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Safety of neonatal sternal wound reconstruction after open heart surgery
  1. Venus Barlas1,
  2. Barkat Ali2 and
  3. Anil Shetty2
  1. 1School of Medicine, University of New Mexico, Albuquerque, New Mexico, USA
  2. 2Department of Surgery, Division of Plastic and Reconstructive Surgery, University of New Mexico Health Sciences Center, Albuquerque, New Mexico, USA
  1. Correspondence to Dr Barkat Ali; bali{at}salud.unm.edu

Abstract

An open sternal wound is a dreaded complication after open heart surgery for neonatal congenital cardiac anomalies. Vascularised muscle flap reconstruction of sternal wound defects, to prevent life-threatening mediastinal infections, is the standard of care in adults and children. However, there is paucity of published literature regarding the safety of this technique in neonates. We describe a successful operative technique for complex reconstruction of an open heart sternal defect on a neonatal male patient. On 6 months postoperative follow-up, we identified an issue with sternal instability. Patient underwent a subsequent operation for reinforcement of the sternal wound repair with Vicryl mesh. The authors report safety of using three separate vascularised muscle flaps in a single neonatal operation. Long-term follow-up of the sternal wound reconstruction is warranted to determine need for secondary procedures.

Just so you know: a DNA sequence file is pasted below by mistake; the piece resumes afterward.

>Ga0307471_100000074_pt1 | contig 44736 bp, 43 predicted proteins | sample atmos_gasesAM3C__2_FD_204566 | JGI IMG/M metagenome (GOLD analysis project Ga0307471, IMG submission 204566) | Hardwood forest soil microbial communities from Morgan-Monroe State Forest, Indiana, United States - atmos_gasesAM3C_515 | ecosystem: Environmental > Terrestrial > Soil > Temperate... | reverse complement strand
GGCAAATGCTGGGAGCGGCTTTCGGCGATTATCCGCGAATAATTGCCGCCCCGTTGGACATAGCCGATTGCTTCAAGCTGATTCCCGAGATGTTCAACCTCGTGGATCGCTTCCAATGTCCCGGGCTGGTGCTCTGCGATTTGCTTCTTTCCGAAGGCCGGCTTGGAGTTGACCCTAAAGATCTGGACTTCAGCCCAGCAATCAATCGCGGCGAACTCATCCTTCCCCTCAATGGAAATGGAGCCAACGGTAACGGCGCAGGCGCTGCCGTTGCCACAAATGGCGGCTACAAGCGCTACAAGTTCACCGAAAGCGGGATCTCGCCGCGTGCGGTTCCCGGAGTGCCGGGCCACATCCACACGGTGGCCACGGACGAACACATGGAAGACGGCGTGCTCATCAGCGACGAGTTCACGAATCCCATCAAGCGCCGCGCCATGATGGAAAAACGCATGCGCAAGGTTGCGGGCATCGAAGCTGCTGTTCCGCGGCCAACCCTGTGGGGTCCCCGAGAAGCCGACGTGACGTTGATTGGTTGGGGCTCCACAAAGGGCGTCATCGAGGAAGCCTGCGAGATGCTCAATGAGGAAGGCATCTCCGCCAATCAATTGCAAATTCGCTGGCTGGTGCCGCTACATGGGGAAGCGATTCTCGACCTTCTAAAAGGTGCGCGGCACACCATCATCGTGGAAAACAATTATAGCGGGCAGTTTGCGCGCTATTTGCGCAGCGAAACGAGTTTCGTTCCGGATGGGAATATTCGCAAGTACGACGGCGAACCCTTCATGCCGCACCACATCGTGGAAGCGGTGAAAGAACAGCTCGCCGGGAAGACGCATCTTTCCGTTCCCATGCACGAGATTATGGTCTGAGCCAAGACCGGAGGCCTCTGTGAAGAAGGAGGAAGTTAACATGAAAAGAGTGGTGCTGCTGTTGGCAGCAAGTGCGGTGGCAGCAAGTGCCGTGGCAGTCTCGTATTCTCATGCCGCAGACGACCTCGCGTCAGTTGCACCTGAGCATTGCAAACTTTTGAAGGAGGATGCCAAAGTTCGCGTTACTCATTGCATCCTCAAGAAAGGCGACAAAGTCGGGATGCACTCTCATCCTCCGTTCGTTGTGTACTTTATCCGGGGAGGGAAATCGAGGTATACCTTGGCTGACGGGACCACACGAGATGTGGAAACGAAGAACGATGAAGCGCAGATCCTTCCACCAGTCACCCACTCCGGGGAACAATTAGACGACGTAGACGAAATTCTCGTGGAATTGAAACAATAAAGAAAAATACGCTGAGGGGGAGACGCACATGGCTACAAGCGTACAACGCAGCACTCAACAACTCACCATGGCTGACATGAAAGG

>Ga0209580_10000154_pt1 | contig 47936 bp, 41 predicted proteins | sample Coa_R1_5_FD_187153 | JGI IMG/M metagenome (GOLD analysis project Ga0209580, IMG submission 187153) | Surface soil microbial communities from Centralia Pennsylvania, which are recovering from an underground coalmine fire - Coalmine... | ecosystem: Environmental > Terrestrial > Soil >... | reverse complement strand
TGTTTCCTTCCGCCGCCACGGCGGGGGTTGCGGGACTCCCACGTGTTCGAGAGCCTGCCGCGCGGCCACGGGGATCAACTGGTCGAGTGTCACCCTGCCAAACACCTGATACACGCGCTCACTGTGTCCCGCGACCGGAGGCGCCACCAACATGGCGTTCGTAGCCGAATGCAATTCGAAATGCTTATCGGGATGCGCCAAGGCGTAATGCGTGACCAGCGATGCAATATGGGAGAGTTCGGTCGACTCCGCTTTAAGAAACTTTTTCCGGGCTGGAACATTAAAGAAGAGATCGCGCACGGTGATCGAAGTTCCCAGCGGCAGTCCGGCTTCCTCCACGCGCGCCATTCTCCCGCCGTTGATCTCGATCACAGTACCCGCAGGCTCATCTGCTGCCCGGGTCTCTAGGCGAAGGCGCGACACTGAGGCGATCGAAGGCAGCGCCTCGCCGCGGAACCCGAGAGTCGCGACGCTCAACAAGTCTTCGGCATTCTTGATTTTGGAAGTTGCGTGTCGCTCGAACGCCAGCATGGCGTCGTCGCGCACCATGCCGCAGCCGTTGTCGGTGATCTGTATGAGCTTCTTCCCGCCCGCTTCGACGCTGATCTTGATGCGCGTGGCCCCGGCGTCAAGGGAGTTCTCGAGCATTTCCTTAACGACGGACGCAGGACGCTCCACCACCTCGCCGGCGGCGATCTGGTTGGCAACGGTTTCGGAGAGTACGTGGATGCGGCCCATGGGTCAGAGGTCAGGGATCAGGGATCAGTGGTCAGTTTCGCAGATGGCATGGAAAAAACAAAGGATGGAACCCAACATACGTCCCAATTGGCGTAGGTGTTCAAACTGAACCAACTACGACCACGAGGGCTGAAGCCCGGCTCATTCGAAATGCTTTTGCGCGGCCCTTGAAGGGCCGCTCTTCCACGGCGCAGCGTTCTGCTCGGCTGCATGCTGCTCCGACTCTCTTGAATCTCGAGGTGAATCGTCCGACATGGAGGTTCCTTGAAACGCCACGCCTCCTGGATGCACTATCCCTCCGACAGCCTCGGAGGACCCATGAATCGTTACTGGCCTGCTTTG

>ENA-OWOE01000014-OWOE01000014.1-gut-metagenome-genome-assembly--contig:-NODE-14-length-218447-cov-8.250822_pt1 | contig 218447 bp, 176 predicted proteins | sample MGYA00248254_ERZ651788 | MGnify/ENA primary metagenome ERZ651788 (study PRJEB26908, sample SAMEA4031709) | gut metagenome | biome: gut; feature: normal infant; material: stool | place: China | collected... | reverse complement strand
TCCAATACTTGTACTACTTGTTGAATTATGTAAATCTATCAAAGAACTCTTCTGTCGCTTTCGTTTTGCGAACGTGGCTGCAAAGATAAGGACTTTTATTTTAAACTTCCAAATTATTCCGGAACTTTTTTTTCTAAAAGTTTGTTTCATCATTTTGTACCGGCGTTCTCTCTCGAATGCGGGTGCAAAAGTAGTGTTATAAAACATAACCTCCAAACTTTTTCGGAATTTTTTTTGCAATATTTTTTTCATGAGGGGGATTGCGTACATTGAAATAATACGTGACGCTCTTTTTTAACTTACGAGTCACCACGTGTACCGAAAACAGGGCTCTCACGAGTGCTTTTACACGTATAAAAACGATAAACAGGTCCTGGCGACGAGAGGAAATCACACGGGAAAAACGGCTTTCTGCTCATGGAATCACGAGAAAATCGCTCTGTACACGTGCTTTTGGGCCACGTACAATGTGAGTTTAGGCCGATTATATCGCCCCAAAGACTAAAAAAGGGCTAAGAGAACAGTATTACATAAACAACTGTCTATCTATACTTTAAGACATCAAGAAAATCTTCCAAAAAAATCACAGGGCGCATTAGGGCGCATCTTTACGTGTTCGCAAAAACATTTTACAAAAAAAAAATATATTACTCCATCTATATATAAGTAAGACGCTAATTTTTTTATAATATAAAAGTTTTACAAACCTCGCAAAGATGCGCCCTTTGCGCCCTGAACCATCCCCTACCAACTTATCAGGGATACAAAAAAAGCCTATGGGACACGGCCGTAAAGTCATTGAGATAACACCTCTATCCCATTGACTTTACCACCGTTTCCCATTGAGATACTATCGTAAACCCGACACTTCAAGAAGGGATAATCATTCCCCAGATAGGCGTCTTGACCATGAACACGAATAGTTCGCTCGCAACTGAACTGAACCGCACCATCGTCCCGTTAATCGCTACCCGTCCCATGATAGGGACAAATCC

• plastic and reconstructive surgery
  • paediatric surgery
  • cardiothoracic surgery

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Footnotes

  • Contributors VB helped with manuscript writeup. BA helped with manuscript write up editing, obtaining patient consent, patient pictures and drawing illustrations. AS was the surgeon who performed the procedures and helped with conceptualisation and editing.

  • Funding The authors have not declared a specific grant for this research from any funding agency in the public, commercial or not-for-profit sectors.

  • Competing interests None declared.

  • Patient consent for publication Parental/guardian consent obtained.

  • Provenance and peer review Not commissioned; externally peer reviewed.

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